Like many labor-intensive jobs there are inherently occupational safety hazards of working in the concrete construction industry. At Arco, we believe that you, your co-workers and supervisors should all take the necessary steps to eliminate any potential dangers that exist on your job site. When it comes time to start your next concrete construction job, plan in a way that prevents the following hazards:
1. Chemical Burns
2. Respiratory irritation, illness or infection
3. Injuries for improper lifting
4. Form blowout
5. Injuries from falling objects
6. Falls from elevated platforms
7. Vehicle accidents
Then, implement the guidelines mandated by OSHA to solve or eliminate the concrete industry hazard from your work zone!
Irritation, Dermatitis, and Burns
Any type of direct contact with wet concrete can quickly lead to skin irritation, dermatitis, or even a chemical burn. The chemicals in cement pull moisture out of anything to aid in the drying process. When cement pulls the moisture from skin, it leaves behind severely damage skin cells. Once concrete hardens, if left untreated, the skin will begin to blister, swell, and bleed, eventually becoming a second to third-degree burn.
OSHA reports that concrete workers in the U.S. lose four times as many workdays for skin problems compared to other construction trade workers. If you or your crew are working with fresh concrete, always wear protective equipment such as waterproof apparel, tall boots, alkali-resistant gloves, long pants, and long sleeves while on site. If skin irritation persists or in the case of a deep burn, seek medical attention immediately.
Exposure to dust from dry concrete mixtures can also irritate the respiratory system. Know that dust from sanding, grinding, cutting, pouring, and mixing concrete can find its way into the air you and your crew breath.
Therefore, OSHA requires employers to provide persons who perform or are in the area of any of the previously mentioned actions with suitable respiratory protective equipment. This equipment can include a P-, N- or R-95 respirator or face mask to minimize inhalation of cement-related air pollution on site.
Improper Lifting Injuries
Injuries from lifting are common on construction sites. However, they tend to be especially common with concrete construction due to improper lifting techniques. At about 150 pounds per cubic foot, even a small piece of concrete can weigh enough to cause serious, long-term damage.
Safe lifting procedures and load-carrying techniques will almost always prevent painful and expensive injuries on the job site. When moving items over 50 pounds, use a forklift or lift the load with another individual on the job site. If you must move heavy objects manually, lower and lift with the knees, not the back, and avoid twisting while carrying heavy items.
OSHA encourages employers to train employees on how to lift safely and to implement effective ergonomic (the science of designing the job, equipment, and workspace to fit the worker) programs. Doing so will help ensure a workplace free of hazards.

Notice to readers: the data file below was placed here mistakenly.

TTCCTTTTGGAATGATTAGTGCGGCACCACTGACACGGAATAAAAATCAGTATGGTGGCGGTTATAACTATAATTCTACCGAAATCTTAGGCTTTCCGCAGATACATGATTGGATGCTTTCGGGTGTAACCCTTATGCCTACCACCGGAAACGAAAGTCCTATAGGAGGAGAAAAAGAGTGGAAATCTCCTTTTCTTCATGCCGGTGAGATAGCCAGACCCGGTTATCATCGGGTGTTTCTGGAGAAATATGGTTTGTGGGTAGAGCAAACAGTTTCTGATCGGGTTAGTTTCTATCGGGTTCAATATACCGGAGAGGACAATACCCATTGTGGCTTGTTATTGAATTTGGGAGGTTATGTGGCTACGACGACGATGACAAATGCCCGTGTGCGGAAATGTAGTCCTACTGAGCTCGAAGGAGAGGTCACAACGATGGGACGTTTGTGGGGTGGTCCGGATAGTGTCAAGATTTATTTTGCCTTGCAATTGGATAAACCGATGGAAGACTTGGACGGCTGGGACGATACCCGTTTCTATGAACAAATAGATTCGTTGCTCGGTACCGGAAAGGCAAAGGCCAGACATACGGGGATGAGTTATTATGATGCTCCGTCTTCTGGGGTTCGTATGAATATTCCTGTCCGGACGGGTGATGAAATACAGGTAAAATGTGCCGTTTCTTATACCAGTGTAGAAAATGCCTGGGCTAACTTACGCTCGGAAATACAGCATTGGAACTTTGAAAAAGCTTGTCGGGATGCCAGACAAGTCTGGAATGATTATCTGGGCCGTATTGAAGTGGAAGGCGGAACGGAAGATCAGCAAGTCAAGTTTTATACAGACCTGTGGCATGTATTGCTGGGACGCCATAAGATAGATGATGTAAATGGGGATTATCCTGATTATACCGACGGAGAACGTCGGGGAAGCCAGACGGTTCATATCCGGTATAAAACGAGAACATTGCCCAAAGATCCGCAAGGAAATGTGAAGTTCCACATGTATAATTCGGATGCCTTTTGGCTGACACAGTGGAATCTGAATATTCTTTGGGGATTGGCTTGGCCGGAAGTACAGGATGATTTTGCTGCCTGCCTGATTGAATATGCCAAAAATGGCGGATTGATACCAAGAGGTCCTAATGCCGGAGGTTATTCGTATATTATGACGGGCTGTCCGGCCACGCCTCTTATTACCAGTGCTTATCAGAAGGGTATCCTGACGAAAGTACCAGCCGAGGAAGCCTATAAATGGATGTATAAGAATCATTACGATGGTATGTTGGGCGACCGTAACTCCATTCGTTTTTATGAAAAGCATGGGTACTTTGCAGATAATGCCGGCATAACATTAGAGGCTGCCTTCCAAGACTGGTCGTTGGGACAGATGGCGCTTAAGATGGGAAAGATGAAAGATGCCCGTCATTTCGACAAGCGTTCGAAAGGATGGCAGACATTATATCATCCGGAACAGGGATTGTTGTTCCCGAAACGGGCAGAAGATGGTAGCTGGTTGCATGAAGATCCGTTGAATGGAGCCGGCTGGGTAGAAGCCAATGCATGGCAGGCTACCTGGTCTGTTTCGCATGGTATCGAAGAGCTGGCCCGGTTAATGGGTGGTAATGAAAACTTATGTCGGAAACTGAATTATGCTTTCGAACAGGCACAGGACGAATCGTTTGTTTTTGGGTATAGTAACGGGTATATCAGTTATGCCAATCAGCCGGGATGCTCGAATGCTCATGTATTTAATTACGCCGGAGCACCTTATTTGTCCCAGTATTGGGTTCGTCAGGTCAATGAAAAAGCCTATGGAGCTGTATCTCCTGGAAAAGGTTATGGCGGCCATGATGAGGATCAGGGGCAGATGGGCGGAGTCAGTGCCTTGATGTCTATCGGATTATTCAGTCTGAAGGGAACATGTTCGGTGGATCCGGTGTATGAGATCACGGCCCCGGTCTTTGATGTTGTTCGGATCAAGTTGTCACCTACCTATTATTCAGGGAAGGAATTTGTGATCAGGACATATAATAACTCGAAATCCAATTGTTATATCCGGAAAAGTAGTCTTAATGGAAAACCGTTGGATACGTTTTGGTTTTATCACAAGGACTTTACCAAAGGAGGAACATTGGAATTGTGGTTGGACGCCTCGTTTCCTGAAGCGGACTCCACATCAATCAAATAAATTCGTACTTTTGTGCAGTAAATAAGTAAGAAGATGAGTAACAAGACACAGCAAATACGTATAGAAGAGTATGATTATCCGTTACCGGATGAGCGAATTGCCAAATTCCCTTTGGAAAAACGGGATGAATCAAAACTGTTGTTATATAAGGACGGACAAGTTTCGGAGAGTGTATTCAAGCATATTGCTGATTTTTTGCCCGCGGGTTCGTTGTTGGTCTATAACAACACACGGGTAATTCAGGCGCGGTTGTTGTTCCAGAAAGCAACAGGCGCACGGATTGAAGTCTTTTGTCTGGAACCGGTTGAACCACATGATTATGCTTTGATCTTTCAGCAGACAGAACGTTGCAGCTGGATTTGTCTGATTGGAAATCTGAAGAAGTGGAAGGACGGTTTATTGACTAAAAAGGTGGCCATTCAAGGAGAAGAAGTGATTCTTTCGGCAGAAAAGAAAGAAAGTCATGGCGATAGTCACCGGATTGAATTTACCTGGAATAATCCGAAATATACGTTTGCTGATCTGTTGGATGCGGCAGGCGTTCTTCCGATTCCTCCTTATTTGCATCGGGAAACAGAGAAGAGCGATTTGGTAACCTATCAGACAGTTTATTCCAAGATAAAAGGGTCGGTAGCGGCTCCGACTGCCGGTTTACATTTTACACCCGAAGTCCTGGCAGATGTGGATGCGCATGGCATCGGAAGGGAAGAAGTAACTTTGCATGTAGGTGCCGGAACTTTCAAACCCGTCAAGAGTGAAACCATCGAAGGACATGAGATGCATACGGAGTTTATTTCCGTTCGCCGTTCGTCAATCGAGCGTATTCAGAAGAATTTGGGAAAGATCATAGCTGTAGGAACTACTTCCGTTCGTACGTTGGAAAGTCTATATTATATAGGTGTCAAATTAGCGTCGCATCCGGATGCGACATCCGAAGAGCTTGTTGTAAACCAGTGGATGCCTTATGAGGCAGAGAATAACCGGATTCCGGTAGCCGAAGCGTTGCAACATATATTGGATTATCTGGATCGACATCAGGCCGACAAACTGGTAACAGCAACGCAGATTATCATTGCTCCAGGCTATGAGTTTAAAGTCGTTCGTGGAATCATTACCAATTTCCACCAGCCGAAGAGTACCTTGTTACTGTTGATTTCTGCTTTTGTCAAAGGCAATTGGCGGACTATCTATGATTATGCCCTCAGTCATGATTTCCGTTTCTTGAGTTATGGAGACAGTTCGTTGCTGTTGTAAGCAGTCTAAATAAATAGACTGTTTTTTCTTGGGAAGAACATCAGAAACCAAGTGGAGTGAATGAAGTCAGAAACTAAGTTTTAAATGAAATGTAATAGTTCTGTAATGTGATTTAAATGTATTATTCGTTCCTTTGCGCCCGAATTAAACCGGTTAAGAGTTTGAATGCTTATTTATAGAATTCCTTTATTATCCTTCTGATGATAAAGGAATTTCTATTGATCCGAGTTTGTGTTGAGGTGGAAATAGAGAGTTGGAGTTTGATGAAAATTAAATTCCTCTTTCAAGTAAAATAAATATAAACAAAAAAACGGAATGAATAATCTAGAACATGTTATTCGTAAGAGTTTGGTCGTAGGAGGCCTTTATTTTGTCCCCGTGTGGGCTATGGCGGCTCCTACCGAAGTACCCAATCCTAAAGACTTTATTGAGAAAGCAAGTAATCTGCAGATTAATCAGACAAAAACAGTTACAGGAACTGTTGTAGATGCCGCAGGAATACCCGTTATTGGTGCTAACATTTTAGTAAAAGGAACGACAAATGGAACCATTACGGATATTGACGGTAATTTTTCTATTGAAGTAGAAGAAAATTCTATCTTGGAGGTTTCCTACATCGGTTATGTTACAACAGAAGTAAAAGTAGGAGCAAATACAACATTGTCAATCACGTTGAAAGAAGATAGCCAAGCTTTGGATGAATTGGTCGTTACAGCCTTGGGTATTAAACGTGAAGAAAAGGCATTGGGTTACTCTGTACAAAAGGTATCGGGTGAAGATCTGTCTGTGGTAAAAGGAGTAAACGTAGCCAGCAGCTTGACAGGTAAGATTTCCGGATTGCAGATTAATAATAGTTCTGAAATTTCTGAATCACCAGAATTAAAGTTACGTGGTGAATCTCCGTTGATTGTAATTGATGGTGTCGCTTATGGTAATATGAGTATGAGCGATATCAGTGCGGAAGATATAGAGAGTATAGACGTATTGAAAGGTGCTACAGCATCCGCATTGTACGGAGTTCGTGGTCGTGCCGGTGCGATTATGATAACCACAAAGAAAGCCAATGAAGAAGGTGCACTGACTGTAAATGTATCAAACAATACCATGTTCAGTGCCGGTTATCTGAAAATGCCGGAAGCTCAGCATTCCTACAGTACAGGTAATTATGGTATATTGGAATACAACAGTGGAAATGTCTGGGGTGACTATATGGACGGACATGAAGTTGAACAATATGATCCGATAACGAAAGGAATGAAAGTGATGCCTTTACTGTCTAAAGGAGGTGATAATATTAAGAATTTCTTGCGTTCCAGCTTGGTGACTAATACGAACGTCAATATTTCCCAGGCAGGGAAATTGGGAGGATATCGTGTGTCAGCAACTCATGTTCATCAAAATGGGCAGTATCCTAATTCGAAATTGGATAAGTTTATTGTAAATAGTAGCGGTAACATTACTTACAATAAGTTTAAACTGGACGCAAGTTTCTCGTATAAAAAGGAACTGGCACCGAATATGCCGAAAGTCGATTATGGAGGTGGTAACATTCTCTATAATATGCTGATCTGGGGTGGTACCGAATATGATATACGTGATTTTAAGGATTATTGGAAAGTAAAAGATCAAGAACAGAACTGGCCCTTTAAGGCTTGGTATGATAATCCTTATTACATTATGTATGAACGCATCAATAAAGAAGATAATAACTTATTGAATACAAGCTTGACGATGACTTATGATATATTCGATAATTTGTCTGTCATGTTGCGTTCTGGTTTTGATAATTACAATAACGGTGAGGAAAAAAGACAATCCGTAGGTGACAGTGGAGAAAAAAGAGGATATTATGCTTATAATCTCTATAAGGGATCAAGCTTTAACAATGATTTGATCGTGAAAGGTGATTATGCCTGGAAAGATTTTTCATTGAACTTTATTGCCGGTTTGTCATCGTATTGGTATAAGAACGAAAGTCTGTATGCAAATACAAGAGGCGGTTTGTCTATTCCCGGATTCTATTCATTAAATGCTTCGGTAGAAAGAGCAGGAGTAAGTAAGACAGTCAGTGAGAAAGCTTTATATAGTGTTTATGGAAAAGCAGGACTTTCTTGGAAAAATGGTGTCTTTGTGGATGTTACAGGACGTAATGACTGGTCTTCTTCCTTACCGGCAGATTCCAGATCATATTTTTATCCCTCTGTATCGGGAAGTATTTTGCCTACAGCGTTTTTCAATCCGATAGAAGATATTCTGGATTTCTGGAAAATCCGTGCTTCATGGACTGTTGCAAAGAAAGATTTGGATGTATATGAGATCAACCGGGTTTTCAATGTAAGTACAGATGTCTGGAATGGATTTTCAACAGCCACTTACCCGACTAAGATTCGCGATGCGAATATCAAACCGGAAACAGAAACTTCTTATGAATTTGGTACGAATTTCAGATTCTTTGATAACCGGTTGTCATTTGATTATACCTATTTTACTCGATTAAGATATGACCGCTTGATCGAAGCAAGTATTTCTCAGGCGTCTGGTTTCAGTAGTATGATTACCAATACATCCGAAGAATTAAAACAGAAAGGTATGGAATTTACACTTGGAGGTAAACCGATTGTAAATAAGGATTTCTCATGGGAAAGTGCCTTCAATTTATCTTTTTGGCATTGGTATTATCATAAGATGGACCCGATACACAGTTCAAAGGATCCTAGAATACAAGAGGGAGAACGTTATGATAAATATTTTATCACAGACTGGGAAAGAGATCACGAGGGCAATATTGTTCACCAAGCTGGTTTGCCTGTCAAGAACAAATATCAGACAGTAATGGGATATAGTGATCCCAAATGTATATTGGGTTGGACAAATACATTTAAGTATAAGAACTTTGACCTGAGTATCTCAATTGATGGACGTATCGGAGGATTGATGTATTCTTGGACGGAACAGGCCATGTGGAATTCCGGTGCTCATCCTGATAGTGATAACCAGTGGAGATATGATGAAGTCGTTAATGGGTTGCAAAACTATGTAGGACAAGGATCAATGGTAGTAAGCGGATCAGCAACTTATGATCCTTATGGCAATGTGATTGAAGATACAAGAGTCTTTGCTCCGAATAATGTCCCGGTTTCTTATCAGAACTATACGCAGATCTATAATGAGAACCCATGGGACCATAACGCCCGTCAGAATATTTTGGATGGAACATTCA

Often a concrete construction site requires large, heavy-duty pieces of construction equipment and vehicles to operate within a tight work zone. When vehicles and other types of mobile equipment are operated improperly by untrained workers, the risk of injuries increases greatly. It should be known that working on a highly active site is serious. This is not the place for anyone to cut corners or cheat on safety. Encourage your workers to remain highly vigilant and always pay attention. This will vehicle accidents to a minimum.
According to OSHA, you can further prevent concrete construction site accidents by:
• Allowing only workers who are extensively trained to operate equipment. (If a trained worker is not available, bring in an experienced outside professional for concrete pours and other specialty work.)
• Supplying workers with high-visibility safety apparel.
• Using temporary traffic barriers throughout the workspace to notify drivers of clearances, speed limits, duration and type of operations, volume of traffic, etc.
• Planning and setting up the work area in a way that allows for any possible type of maneuvers.
When using concrete formworks, blow-outs are a very scary but a real possibility. The term “blow-out” refers to a break in the form. Form blow-out is due to the pressure from liquid concrete during the concrete placement and consolidation. A blow-out can result in catastrophic effects not only on the structure itself, but injuring workers who may have been working on the structure.
OSHA states that formwork shall be designed, fabricated, erected, supported, braced and maintained so that it will be capable of supporting without failure all vertical and lateral loads that may reasonably be anticipated to be applied to the formwork.
Find a Supplier Who Mitigates Concrete Construction Hazards and Adheres to OSHA Standards
If site safety is a top priority of yours, you should find a concrete supplier who also values safety. Safety is something that is sure to come up during the pre-qualification process.